Methods to Prove Logical Implications
The standard form of an argument (or theorems) can be
represented using the logical symbols we have learned so far:
(p
1
∧
p
2
∧
p
3
∧
... p
n
)
⇒
q
Essentially, to show that this statement is always true (a
tautology), we must show that if all of p
1
through p
n
are true,
then q must be true as well.
Another way to look at this is that we must show that if q is
ever false, then at least ONE of p
1
through p
n
must be false as
well. (This is the contrapositive of the original assertion.)
Let’s look at an example of how you might go about proving a
statement in a general form, given some extra information.
Let p, q, are r be the following statements:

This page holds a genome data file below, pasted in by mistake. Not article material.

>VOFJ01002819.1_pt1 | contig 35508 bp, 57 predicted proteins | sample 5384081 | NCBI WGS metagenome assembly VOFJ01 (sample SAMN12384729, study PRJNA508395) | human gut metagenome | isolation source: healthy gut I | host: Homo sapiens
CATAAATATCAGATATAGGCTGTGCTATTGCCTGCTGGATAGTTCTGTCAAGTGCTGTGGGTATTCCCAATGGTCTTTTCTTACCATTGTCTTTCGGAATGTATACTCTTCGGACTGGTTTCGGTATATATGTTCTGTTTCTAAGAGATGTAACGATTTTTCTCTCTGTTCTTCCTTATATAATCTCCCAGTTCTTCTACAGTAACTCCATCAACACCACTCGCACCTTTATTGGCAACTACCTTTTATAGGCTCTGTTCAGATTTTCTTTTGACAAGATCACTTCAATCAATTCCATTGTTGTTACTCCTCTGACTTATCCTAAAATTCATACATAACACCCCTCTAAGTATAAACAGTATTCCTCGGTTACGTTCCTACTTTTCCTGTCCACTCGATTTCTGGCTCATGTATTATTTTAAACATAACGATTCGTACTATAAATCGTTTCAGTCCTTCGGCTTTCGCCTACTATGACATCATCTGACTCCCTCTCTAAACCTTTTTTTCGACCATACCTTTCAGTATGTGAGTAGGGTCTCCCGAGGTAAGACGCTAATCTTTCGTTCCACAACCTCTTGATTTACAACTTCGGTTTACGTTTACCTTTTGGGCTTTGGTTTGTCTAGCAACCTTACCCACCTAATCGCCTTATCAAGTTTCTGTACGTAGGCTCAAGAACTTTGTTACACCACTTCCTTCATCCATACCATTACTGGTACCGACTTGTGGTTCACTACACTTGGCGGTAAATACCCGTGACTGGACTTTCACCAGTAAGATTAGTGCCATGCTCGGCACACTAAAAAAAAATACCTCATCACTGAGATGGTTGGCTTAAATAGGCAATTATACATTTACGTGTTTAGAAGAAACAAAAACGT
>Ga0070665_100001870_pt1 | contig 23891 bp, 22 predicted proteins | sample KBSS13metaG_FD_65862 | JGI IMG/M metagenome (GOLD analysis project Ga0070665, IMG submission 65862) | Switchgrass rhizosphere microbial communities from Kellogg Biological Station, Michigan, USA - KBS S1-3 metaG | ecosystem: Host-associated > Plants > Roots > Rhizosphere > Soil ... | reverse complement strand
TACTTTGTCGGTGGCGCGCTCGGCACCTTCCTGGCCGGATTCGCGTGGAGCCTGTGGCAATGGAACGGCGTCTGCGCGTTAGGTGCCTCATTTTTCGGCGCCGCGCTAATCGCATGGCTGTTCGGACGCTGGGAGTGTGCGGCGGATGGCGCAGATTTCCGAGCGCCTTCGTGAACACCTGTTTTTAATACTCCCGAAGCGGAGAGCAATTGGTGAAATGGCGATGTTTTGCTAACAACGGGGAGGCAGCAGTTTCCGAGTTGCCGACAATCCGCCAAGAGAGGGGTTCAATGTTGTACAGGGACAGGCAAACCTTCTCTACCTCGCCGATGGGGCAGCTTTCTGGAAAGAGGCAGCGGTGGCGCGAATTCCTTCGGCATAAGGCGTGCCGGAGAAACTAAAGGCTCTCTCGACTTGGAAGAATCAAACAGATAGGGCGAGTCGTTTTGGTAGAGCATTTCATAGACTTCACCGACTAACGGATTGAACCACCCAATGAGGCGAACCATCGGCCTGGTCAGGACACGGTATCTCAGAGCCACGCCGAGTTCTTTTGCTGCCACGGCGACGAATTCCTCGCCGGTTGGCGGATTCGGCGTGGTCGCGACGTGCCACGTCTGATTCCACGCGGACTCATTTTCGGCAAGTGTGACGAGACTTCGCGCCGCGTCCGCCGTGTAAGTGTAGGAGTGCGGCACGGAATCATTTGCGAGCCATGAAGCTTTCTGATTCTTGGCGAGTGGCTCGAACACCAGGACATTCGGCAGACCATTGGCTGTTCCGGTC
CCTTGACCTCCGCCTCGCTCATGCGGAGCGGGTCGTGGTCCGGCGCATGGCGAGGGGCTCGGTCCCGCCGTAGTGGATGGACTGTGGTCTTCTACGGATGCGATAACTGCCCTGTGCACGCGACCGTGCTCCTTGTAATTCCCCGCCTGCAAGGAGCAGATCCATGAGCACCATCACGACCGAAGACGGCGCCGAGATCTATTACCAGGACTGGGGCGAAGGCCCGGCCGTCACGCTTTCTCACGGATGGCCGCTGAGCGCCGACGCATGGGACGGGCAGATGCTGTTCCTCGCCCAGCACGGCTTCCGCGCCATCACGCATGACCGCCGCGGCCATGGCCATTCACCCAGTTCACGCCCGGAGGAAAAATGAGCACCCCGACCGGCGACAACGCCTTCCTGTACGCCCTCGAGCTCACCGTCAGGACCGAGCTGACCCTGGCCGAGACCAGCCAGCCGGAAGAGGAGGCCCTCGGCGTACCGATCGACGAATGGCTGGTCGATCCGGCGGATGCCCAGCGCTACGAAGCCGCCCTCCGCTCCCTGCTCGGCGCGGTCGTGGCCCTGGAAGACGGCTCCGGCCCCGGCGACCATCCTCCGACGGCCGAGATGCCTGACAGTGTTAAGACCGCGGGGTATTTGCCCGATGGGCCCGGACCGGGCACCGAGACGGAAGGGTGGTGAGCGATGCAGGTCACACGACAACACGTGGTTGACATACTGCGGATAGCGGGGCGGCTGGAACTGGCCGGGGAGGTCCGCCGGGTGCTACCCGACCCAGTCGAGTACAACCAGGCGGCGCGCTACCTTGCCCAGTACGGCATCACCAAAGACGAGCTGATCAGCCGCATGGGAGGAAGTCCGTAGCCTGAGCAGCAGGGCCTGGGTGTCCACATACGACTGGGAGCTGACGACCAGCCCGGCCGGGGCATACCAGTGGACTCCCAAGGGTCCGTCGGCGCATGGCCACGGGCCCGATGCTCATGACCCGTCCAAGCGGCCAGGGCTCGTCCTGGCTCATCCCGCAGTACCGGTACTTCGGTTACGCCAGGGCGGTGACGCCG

p: Rudy loses the immunity challenge.
q: Kelli lets go of the pole during the immunity challenge.
r: Rich will win Survivor.
Let the premises be the following:
p
1
: If Kelli does not let go of the pole during the immunity
challenge, then Rudy will lose the immunity challenge.
p
2
: If Rudy loses the immunity challenge, then Rich will win
Survivor.
p
3
: Kelli did not let go of the pole during the immunity
challenge.
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Now, I want to show that
(p
1
∧
p
2
∧
p
3
)
⇒
r
First, I must express p
1
, p
2
, and p
3
in terms of p, q, and r.
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 Fall '09
 Logic, Rudy, Kelli, immunity challenge

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